Why consolidating financial statements in a spreadsheet is a very bad idea
It seems that ever since there was a spreadsheet people have been relinquishing many tasks and responsibilities to it and for apparently good reasons. It was easy to set up and perform all but the most complex functions and it was available everywhere.
Admittedly, an application such as Microsoft Excel which took the business world by storm (have you seen a non Excel spreadsheet used lately?) is a lot more powerful than its earlier versions. While packing an impressive collection of features suitable to anything from making simple lists and flat file databases, to adding up columns of numbers, to more complex analysis tasks using functions and VB programming and incorporating its incredible graphing and display capabilities, it also inherently presents risks which become increasingly greater as the complexity of the model increases.
It is commonplace in business today that most of these spreadsheets (workbooks in Excel, containing from several to many individual worksheets, or tabs, often linked to other Excel files across entire computer networks) are authored by individuals, who while having the necessary skills to design and implement them, almost never think of reviewing them for accuracy and completeness of formulas, functions, links and any programming code.
The few spreadsheets that are looked at are usually reviewed by their own authors and are almost never subject to a peer review, or by someone completely independent. From an internal control perspective, this practice is a bad idea and causes so many spreadsheets to be flawed and without proper risk mitigating controls.
In an article by Tony Kontzer in Tech Target, titled “Even with spreadsheet management, using Excel for finance isn’t wise”, and quoting additional authors and researchers, the author makes a point of the typical “ungoverned” use of spreadsheets (Excel) and how ingrained it is in the daily work of accounting and finance professionals.
Even with the new MS Excel 2013 with it’s better than ever built-in audit tools, it is ultimately the end-users who must establish an effective control environment that can be practically maintained and audited. This rarely happens in the real world, leaving numerous critical financial statements at risk for material errors.
In a research paper published by Dr. Ray Panko, of the University of Hawai’i
College of Business Administration,
and a follow up paper (http://arxiv.org/ftp/arxiv/papers/0809/0809.3613.pdf),
it is made clear that a very large percentage of spreadsheets used in business today are flawed. This should become a major concern for those using spreadsheets in accounting and finance functions.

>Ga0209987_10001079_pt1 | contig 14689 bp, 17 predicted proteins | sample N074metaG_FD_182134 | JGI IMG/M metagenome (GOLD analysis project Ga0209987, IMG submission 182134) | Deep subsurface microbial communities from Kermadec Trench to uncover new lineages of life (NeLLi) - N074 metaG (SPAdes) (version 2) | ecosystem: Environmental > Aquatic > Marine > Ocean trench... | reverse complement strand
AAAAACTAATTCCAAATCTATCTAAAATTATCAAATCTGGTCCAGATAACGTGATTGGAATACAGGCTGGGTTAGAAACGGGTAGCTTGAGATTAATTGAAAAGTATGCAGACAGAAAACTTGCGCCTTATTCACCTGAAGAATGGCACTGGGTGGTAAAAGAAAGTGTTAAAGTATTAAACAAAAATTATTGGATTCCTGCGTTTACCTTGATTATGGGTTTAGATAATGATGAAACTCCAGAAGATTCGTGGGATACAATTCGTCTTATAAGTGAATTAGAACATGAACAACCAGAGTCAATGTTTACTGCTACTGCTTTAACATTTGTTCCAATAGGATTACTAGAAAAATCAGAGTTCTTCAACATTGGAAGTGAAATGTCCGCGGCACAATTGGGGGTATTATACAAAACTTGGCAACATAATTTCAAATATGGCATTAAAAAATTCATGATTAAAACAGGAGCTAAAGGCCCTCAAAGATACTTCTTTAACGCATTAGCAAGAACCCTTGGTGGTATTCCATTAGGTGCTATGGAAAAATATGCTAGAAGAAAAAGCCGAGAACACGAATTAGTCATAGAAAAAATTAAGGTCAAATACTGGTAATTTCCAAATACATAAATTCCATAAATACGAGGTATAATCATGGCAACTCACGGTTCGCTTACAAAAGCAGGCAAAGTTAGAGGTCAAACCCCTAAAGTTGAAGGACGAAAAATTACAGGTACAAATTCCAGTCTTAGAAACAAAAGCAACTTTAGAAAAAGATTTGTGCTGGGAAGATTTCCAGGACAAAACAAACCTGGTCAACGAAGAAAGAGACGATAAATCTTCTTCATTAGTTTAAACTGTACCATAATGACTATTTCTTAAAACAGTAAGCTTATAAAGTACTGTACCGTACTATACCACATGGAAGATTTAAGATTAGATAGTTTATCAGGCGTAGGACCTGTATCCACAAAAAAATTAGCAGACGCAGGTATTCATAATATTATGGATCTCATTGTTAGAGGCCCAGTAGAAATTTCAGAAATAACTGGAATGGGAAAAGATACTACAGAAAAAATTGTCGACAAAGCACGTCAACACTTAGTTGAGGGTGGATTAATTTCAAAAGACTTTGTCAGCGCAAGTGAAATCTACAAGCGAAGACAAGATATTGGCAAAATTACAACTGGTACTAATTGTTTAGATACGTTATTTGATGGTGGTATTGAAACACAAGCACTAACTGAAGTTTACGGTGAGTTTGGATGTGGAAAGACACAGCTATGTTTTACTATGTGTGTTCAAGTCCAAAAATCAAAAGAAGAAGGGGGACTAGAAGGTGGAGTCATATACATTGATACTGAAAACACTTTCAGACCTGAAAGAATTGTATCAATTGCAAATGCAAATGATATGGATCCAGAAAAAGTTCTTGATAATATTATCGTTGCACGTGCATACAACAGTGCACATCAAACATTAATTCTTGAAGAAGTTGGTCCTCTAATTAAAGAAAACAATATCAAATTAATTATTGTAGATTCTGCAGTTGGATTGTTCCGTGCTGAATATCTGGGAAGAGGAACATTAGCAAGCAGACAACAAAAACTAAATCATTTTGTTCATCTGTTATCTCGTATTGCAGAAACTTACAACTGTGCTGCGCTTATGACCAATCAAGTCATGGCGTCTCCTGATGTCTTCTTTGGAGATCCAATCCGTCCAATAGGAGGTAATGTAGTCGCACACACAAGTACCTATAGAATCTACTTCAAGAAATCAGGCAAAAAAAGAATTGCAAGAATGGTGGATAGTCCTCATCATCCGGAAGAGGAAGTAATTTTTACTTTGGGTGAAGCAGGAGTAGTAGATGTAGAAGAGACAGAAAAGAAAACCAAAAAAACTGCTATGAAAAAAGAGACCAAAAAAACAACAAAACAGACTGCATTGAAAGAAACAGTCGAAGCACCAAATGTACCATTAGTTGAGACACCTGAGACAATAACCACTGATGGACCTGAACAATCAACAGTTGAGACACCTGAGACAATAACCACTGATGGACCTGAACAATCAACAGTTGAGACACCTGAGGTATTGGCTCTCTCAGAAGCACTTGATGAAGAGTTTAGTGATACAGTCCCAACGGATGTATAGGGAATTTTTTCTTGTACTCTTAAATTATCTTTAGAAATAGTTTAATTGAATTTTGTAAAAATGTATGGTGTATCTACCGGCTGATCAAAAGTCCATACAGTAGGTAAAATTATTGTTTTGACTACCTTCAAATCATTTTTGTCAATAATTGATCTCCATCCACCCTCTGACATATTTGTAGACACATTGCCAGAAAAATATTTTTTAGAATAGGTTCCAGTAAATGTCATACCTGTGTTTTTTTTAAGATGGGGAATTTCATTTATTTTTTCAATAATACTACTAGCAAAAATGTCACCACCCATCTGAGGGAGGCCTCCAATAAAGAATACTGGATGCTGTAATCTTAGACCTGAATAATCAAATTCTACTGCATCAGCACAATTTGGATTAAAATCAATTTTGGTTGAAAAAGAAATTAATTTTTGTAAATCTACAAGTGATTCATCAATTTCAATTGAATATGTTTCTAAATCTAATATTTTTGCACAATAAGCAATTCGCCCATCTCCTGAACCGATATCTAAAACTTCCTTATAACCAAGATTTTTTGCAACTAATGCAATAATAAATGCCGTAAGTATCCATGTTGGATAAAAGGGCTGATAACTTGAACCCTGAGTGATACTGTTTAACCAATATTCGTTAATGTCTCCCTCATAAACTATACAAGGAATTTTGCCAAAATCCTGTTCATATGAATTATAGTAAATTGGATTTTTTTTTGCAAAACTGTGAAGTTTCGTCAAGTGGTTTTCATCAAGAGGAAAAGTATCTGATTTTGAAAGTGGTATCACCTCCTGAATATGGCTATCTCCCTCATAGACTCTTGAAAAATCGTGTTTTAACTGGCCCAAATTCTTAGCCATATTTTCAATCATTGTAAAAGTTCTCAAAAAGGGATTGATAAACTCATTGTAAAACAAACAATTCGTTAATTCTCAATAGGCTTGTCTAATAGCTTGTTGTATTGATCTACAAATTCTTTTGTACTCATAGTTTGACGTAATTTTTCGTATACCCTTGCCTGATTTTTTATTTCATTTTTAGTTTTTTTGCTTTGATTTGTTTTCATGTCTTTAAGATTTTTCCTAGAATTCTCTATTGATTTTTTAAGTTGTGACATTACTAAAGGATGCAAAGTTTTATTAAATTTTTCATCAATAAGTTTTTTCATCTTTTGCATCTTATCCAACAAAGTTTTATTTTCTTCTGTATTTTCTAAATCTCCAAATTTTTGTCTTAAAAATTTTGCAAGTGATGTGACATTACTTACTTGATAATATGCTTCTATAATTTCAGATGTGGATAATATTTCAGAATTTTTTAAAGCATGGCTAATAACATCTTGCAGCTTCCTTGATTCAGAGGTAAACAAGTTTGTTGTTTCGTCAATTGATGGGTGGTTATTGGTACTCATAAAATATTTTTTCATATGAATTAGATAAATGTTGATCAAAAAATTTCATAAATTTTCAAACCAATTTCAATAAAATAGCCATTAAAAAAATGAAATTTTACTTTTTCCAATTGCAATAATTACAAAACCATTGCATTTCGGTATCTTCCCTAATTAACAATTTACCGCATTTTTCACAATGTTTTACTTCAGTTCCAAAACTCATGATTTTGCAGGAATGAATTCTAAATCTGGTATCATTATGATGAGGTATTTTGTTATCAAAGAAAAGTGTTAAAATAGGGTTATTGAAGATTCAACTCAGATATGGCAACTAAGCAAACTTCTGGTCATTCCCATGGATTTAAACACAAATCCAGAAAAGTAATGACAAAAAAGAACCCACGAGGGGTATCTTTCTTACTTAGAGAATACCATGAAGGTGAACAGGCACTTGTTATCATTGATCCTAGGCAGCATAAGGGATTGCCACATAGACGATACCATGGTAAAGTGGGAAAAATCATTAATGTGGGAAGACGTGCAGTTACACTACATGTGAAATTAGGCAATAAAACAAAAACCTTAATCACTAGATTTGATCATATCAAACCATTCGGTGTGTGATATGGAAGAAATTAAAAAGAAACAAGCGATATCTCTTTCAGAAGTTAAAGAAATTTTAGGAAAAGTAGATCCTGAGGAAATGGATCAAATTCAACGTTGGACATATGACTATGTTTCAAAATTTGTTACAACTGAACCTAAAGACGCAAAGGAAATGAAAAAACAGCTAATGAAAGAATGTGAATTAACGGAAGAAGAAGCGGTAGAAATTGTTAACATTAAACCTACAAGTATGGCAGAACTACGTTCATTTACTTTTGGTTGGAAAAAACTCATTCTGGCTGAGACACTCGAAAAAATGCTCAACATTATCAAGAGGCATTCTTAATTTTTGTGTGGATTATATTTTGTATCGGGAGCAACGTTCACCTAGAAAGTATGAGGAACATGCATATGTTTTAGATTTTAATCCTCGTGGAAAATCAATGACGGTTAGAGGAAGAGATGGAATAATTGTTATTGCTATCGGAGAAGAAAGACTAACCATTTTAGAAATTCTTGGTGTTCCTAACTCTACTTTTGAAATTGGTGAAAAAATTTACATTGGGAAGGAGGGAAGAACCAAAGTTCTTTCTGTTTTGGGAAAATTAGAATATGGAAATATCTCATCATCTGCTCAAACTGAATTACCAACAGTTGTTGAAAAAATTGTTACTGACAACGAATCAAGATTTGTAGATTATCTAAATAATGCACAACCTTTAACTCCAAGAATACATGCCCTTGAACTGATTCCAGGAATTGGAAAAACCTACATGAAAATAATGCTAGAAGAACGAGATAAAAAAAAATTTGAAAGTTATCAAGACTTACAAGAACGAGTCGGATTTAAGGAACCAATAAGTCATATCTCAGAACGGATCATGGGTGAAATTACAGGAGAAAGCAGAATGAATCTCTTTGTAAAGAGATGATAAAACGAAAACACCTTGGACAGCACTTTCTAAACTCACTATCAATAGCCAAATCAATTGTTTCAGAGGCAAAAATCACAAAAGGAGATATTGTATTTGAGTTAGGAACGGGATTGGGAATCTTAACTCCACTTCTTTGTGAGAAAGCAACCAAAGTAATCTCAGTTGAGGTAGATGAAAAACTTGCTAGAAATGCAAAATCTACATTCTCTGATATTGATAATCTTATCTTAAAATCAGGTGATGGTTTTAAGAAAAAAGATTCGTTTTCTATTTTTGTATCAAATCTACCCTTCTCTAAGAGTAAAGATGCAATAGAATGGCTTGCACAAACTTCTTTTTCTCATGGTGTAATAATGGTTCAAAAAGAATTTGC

In my work in internal audit and financial reporting consulting I constantly run into organizations (many of which are fairly large and complex, some publically held) that put too much trust into results produced by an array of homegrown spreadsheets.
This is especially true for spreadsheets entrusted with producing consolidated financial statements and also with the preparation of annual corporate budgets and various forecasts, still very popular with spreadsheets.
I have advised managements on the need to disclose such material weaknesses, and I have witnessed several occasions when the external auditors insisted on making such disclosures.
When testing the design and effectiveness of an internal control performed in a spreadsheet, and especially consolidations of financial statements, unless there is clear evidence that the spreadsheet (or any end-user computing activity) is periodically reviewed for accuracy and completeness of its design and use, and is under change management control, you can’t help but conclude that there may be a material weakness in this process, one that must be disclosed by publically held companies in their annual reports.
What this implies is that (for any type of organization) financial statements produced by spreadsheets are likely to contain material errors. For that reason, purpose designed consolidation tools are much more preferable to using spreadsheets. Many of the small and medium size company ERP software applications offer consolidations within the application database without exporting data to a consolidation spreadsheet. Once internal control over the process is established within the database, it is much simpler to monitor and audit than with spreadsheets.
If your organization still relies on financial statements consolidated using a spreadsheet, I strongly suggest you take another close look at the process and either introduce a well documented and periodically tested set of internal controls over the design, use and change management of this process, or better still, perform it in a purpose built application or more practically for small and medium size organization, implement the process within your accounting or ERP software, in a more secure environment.
Not taking one of the above steps is leaving too much to chance, which invariably, sooner or later, will result in material misstatements in critical financial statements.
As seen on Centage’s Budgeting and Forecasting Experts Blog